Arkansas's 1st congressional district

Arkansas's 1st congressional district is a U.S. congressional district in eastern Arkansas that elects a representative to the United States House of Representatives.

It is currently represented by Republican Rick Crawford.

Arkansas's 1st congressional district
Arkansas-first-congressional-district-2013
U.S. Representative
  Rick Crawford
RJonesboro
Area17,521 sq mi (45,380 km2)
Distribution
  • 44.5% urban
  • 55.5% rural
Population (2015)722,402[1]
Median income$41,413[2]
Ethnicity
Occupation
Cook PVIR+17[3]

Geography

2003–2013

AR-1-CD
The district from 2003 to 2013

Before the 2010 census, the 1st district represented portions of northeastern Arkansas, encompassing the counties of Arkansas, Baxter, Clay, Cleburne, Craighead, Crittenden, Cross, Fulton, Greene, Independence, Izard, Jackson, Lawrence, Lee, Lonoke, Mississippi, Monroe, Phillips, Poinsett, Prairie, Randolph, Saint Francis, Searcy, Sharp, Stone, and Woodruff.

2013–2023

The district took in additional counties in the southeastern portion that were part of the 4th district which in turn took the entire eastern Arkansas border. It fully encompasses the counties of Arkansas, Baxter, Chicot, Clay, Cleburne, Craighead, Crittenden, Cross, Desha, Fulton, Greene, Independence, Izard, Jackson, Lawrence, Lee, Lincoln, Lonoke, Mississippi, Monroe, Phillips, Poinsett, Prairie, Randolph, Saint Francis, Searcy, Sharp, Stone, and Woodruff. The district also encompasses parts of Jefferson county.

Character

The Mississippi Delta has long been home to American industrial agriculture, with cotton, rice and soybeans by far the biggest export from the region. The 1st District covers most of the Arkansas Delta area and stretches as far west to the Ozarks. The farming areas, despite their fertility, are generally poor by national standards, with unemployment and undereducation as some of the greatest problems. Rice farms are the amongst the greatest recipients of federal farming subsidization - and three of the top five subsidy farms in the United States are in the 1st District, receiving over $100 million since 1996.

Some manufacturing has been sited in the region recently, with several auto parts factories being built in Marion and Toyota considering it as the site for its seventh North American plant.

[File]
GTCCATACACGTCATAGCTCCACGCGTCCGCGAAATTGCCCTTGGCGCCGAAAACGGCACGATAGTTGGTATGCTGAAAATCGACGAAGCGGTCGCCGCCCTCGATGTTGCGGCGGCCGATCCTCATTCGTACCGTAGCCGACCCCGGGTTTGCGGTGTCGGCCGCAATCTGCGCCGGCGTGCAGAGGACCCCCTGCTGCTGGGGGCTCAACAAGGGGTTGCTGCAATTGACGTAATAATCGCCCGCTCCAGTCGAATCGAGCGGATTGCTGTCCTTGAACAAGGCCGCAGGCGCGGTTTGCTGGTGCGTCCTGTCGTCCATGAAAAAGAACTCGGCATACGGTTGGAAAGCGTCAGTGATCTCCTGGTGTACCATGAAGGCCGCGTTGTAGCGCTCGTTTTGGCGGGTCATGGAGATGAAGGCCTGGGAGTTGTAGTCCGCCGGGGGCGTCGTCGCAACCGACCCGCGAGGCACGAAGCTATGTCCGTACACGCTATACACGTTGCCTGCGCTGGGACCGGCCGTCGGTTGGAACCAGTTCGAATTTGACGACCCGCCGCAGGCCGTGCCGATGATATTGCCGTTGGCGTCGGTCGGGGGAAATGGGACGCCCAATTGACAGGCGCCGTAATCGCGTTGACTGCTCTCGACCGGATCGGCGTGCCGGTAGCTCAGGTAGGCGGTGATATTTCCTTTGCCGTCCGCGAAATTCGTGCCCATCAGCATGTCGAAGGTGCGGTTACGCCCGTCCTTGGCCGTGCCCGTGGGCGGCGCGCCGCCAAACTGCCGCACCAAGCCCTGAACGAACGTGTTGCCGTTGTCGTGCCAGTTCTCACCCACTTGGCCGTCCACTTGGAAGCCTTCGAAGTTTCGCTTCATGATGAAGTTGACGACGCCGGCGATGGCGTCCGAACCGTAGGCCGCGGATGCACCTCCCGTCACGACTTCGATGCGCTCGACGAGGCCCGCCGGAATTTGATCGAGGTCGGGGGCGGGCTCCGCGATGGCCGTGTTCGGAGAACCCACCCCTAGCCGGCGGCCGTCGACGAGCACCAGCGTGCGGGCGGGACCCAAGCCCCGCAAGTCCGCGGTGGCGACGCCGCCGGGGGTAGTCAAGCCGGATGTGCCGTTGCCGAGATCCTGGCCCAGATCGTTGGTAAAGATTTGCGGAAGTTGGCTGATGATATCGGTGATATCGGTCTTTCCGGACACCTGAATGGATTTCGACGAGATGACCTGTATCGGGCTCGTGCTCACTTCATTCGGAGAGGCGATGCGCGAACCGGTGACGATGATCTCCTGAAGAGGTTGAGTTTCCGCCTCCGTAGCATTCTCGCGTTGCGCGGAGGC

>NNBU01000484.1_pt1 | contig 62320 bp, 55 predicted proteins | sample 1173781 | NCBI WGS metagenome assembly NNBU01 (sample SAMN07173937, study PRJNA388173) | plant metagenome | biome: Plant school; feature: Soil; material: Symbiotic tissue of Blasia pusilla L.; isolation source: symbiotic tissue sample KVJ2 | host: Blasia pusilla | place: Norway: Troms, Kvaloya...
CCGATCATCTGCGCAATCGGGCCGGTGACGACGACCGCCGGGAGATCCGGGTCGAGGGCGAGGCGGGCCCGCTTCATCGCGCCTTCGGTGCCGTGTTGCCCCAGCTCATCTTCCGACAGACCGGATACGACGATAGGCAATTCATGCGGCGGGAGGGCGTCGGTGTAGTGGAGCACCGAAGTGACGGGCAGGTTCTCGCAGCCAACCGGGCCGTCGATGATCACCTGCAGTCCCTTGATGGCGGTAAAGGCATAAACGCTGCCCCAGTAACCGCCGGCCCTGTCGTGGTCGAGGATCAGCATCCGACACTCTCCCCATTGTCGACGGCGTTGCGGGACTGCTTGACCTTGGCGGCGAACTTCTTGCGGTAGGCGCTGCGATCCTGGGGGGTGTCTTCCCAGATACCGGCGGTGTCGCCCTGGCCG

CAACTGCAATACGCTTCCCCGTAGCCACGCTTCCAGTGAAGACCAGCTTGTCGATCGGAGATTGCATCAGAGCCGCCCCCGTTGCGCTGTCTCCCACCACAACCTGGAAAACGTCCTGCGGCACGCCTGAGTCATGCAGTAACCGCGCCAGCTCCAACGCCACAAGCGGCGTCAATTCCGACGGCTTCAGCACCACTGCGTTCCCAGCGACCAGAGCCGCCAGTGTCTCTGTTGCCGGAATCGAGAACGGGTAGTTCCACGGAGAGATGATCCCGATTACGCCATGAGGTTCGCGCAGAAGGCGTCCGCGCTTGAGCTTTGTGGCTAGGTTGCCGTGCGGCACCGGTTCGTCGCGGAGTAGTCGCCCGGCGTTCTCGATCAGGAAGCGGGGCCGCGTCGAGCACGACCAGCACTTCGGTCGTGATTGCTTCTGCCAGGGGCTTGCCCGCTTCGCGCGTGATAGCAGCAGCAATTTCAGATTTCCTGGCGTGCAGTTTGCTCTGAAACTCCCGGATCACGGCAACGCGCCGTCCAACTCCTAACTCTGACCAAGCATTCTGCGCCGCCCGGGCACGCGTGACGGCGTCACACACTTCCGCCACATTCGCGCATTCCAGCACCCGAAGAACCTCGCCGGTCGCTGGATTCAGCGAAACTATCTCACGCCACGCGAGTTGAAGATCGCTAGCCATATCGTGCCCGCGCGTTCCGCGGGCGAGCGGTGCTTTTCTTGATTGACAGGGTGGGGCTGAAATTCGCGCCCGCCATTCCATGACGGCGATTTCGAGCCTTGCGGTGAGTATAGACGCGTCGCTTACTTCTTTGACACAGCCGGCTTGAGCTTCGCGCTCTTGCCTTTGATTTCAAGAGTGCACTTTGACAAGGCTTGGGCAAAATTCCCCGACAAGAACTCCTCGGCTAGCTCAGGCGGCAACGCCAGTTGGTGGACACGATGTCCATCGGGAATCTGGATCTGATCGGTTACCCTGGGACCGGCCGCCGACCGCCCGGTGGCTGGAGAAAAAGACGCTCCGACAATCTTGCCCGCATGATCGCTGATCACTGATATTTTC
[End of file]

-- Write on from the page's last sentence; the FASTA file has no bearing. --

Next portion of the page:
Jonesboro is the largest town, home to a sizable food processing industry with companies such as Nestle and Frito-Lay sited here. Jonesboro is also home to Arkansas State University (ASU)-Jonesboro. While Jonesboro itself sports a Republican trend, along with some of the hill counties, it is balanced by the strong Democratic presence in the African American-dominated Mississippi River Delta. The result is a fairly closely divided vote in national politics. While Al Gore narrowly carried the district in 2000 with 50% of the vote, George W. Bush won the district in 2004. The district swung even more Republican in 2008, giving John McCain 58.69% of the vote while Barack Obama received 38.41% here.

Recent election results from statewide races

Year Office Results
2000 President Gore 50 - 48%
2004 President Bush 52 - 47%
2008 President McCain 59 - 38%
2012 President Romney 61 - 36%
2016 President Trump 65 - 30%

List of members representing the district

The district was created in 1853 after the 1850 United States Census added a second seat to the state. The at-large seat then was split between this district and the second district.

Representative Party Year Congress(es) Electoral history
District created March 4, 1853
Alfred B. Greenwood Democratic March 4, 1853 –
March 3, 1859
33rd
34th
35th
[Data unknown/missing.]
Hindman, Thomas Carmichael, 1828-1868-full
Thomas C. Hindman
Democratic March 4, 1859 –
March 3, 1861
36th [Data unknown/missing.]
Civil War and Reconstruction
Logan H. Roots Republican June 22, 1868 –
March 3, 1871
40th
41st
[Data unknown/missing.]
James M. Hanks Democratic March 4, 1871 –
March 3, 1873
42nd [Data unknown/missing.]
Asa Hodges Republican March 4, 1873 –
March 3, 1875
43rd [Data unknown/missing.]
LCGause
Lucien C. Gause
Democratic March 4, 1875 –
March 3, 1879
44th
45th
[Data unknown/missing.]
Poindexter Dunn Democratic March 4, 1879 –
March 3, 1889
46th
47th
48th
49th
50th
[Data unknown/missing.]
William H. Cate Democratic March 4, 1889 –
March 5, 1890
51st Lost contested election
Lewis P. Featherstone Labor March 5, 1890 –
March 3, 1891
51st Won contested election
William H. Cate Democratic March 4, 1891 –
March 3, 1893
52nd [Data unknown/missing.]
Philip D. McCulloch Jr. Democratic March 4, 1893 –
March 3, 1903
53rd
54th
55th
56th
57th
[Data unknown/missing.]
Robert B. Macon Democratic March 4, 1903 –
March 3, 1913
58th
59th
60th
61st
62nd
[Data unknown/missing.]
Thaddeus H. Caraway
Thaddeus H. Caraway
Democratic March 4, 1913 –
March 3, 1921
63rd
64th
65th
66th
[Data unknown/missing.]
WilliamJDriver
William J. Driver
Democratic March 4, 1921 –
January 3, 1939
67th
68th
69th
70th
71st
72nd